first_img What is it? Unlock this article by subscribing to STAT+ and enjoy your first 30 days free! GET STARTED STAT+ is STAT’s premium subscription service for in-depth biotech, pharma, policy, and life science coverage and analysis. Our award-winning team covers news on Wall Street, policy developments in Washington, early science breakthroughs and clinical trial results, and health care disruption in Silicon Valley and beyond. Pharmalot Columnist, Senior Writer Ed covers the pharmaceutical industry. Ed Silverman Up and down the ladder: The latest comings and goings By Ed Silverman April 6, 2018 Reprints What’s included? Pharmalot Log In | Learn More center_img Daily reporting and analysis The most comprehensive industry coverage from a powerhouse team of reporters Subscriber-only newsletters Daily newsletters to brief you on the most important industry news of the day STAT+ Conversations Weekly opportunities to engage with our reporters and leading industry experts in live video conversations Exclusive industry events Premium access to subscriber-only networking events around the country The best reporters in the industry The most trusted and well-connected newsroom in the health care industry And much more Exclusive interviews with industry leaders, profiles, and premium tools, like our CRISPR Trackr. GET STARTED @Pharmalot About the Author Reprints Hired someone new and exciting? Promoting a rising star? Finally solved that hard-to-fill spot? Share the news with us, and we’ll share it with others. That’s right. Send us your changes, and we’ll find a home for them. Don’t be shy. Everyone wants to know who is coming and going.And here is our regular feature in which we highlight a different person each week. This time around, we note that Surrozen hired Craig Parker as chief executive officer. Most recently, he worked at Jazz Pharmaceuticals, where he was senior vice president of corporate development. [email protected] Alex Hogan/STAT Tags jobspharmaceuticalsSTAT+last_img read more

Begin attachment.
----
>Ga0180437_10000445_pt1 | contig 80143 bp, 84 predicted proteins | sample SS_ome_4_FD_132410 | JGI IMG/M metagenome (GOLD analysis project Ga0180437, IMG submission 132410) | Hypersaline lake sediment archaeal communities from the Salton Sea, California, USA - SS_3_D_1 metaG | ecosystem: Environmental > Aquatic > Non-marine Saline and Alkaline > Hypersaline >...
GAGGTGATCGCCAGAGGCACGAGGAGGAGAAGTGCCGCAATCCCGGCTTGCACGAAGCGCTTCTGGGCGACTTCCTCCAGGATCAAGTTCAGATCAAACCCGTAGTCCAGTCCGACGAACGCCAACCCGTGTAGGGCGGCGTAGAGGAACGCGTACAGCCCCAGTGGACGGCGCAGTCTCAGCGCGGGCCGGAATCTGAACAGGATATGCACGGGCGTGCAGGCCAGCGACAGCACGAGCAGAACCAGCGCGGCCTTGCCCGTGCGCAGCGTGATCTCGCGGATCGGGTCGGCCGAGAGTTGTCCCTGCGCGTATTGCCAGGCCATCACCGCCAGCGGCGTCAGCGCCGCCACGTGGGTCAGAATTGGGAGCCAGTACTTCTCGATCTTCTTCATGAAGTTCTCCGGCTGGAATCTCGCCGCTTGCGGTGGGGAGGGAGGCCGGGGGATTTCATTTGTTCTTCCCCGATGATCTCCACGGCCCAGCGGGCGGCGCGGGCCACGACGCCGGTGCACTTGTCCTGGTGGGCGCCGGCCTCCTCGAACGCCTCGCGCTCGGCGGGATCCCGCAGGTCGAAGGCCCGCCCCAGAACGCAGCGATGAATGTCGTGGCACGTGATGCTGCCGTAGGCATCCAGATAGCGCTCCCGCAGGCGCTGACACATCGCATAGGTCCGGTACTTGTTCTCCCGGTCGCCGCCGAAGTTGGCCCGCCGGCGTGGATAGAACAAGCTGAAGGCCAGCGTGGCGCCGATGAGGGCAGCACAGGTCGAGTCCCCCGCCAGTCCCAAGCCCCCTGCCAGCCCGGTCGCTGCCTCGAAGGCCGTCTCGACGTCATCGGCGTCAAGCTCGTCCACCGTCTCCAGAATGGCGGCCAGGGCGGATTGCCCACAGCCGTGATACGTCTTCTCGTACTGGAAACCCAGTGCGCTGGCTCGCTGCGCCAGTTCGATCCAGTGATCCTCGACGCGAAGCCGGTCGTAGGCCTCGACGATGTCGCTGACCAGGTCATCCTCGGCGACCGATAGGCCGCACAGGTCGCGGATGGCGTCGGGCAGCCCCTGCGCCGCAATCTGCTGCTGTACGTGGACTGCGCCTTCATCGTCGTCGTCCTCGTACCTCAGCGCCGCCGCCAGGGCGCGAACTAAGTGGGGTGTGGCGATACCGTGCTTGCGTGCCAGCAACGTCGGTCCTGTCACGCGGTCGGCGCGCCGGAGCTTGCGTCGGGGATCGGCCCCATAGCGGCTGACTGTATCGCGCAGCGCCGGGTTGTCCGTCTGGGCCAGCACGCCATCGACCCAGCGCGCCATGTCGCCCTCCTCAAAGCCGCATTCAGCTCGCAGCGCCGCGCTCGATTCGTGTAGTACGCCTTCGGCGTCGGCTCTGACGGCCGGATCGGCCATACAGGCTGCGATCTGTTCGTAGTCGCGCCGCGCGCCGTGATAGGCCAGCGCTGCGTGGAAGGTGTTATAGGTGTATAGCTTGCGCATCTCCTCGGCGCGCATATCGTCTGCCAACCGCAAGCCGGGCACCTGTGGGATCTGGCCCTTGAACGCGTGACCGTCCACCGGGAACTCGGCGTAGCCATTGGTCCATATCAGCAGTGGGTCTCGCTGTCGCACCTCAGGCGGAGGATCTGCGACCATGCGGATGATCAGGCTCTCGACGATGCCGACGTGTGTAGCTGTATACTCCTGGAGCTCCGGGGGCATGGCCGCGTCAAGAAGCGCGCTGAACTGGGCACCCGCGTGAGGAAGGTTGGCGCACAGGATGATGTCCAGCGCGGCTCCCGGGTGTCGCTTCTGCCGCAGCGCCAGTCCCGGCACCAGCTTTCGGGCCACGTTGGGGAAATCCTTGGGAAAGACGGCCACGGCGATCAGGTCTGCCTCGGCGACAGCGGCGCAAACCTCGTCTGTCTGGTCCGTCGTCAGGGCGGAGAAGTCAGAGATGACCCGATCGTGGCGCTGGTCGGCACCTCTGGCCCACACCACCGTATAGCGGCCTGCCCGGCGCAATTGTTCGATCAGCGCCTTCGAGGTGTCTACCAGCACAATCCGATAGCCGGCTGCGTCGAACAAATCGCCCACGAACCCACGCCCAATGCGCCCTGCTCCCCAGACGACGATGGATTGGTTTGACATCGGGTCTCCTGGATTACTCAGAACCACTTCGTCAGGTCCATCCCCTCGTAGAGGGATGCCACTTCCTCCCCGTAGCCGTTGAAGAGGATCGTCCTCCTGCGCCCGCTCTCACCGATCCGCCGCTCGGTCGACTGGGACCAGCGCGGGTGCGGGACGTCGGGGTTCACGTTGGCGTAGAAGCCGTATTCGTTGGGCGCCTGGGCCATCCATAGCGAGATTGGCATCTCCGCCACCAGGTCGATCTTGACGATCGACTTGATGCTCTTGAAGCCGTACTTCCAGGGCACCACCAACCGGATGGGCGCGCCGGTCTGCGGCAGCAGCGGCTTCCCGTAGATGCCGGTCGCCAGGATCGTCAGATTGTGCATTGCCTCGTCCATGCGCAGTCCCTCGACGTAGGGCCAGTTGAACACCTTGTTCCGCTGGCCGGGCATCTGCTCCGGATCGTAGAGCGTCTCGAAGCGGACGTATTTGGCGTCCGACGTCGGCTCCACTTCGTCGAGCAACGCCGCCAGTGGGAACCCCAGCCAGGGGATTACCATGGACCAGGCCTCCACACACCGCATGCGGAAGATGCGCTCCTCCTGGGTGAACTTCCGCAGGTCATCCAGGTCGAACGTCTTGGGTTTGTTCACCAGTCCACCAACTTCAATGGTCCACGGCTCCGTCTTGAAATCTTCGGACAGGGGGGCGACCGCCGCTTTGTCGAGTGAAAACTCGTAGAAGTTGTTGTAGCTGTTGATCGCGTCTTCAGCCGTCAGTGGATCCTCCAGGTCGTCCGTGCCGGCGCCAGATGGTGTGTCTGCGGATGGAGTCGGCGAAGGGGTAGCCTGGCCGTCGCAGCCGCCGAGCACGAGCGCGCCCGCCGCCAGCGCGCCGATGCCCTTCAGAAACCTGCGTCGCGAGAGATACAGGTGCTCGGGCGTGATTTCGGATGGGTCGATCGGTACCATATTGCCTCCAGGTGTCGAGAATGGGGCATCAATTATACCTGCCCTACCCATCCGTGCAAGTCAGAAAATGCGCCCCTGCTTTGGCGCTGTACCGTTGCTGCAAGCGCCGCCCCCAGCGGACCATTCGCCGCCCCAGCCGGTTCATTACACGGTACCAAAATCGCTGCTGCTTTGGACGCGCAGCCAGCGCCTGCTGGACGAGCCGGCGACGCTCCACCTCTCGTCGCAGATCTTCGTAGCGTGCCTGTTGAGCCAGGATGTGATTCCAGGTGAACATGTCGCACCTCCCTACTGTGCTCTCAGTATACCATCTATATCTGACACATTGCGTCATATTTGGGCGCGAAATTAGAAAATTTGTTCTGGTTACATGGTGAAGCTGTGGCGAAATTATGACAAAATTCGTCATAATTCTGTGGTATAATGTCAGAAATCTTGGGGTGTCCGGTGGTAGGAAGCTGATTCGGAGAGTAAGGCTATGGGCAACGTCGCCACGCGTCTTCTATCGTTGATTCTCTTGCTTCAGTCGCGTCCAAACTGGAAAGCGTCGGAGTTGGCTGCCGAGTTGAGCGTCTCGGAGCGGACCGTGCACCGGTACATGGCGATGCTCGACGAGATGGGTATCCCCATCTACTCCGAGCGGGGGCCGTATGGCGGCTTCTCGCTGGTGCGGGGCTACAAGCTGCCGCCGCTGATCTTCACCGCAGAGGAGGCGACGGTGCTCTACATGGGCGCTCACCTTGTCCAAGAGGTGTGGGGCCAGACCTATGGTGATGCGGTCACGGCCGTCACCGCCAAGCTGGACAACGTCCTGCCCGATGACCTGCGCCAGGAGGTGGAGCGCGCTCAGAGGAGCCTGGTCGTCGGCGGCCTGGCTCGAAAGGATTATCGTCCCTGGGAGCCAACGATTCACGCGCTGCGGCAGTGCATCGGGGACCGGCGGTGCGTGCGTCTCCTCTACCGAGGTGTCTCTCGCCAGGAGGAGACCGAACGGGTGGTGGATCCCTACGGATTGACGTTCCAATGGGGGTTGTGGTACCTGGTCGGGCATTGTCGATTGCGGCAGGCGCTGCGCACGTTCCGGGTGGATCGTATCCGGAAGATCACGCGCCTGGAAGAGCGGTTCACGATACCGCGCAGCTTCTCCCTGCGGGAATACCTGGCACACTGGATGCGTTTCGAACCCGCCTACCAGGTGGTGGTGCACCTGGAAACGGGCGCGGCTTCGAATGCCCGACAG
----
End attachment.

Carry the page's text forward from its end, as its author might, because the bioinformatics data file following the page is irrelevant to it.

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Will Teva’s newly approved migraine drug help the company overcome its headaches?

first_img Unlock this article by subscribing to STAT+ and enjoy your first 30 days free! GET STARTED Pharmalot Log In | Learn More By Ed Silverman Sept. 17, 2018 Reprints What’s included? What is it? About the Author Reprints STAT+ is STAT’s premium subscription service for in-depth biotech, pharma, policy, and life science coverage and analysis. Our award-winning team covers news on Wall Street, policy developments in Washington, early science breakthroughs and clinical trial results, and health care disruption in Silicon Valley and beyond. Daily reporting and analysis The most comprehensive industry coverage from a powerhouse team of reporters Subscriber-only newsletters Daily newsletters to brief you on the most important industry news of the day STAT+ Conversations Weekly opportunities to engage with our reporters and leading industry experts in live video conversations Exclusive industry events Premium access to subscriber-only networking events around the country The best reporters in the industry The most trusted and well-connected newsroom in the health care industry And much more Exclusive interviews with industry leaders, profiles, and premium tools, like our CRISPR Trackr. GET STARTEDcenter_img [email protected] After a three-month delay, Teva Pharmaceutical (TEVA) finally won U.S. regulatory approval to sell its new preventive migraine treatment, which the company is counting on to help turn around its fortunes. The move cheered investors, since the Teva drug, which is called Ajovy, is a new type of medicine called a CGRP inhibitor that studies indicate can appreciably reduce the frequency at which migraines appear.Teva stock, in fact, was up around 5 percent in early trading on Monday, reflecting optimism that the migraine treatment can help the drug maker overcome three problems: generic competition to its Copaxone brand-name multiple sclerosis drug, which has been a big seller; pricing pressure on its all-important generic business; and a $28 billion debt load. Tags drug developmentpharmaceuticalsSTAT+ Pharmalot Columnist, Senior Writer Ed covers the pharmaceutical industry. Will Teva’s newly approved migraine drug help the company overcome its headaches? Tsafrir Abayov/AP @Pharmalot Ed Silvermanlast_img read more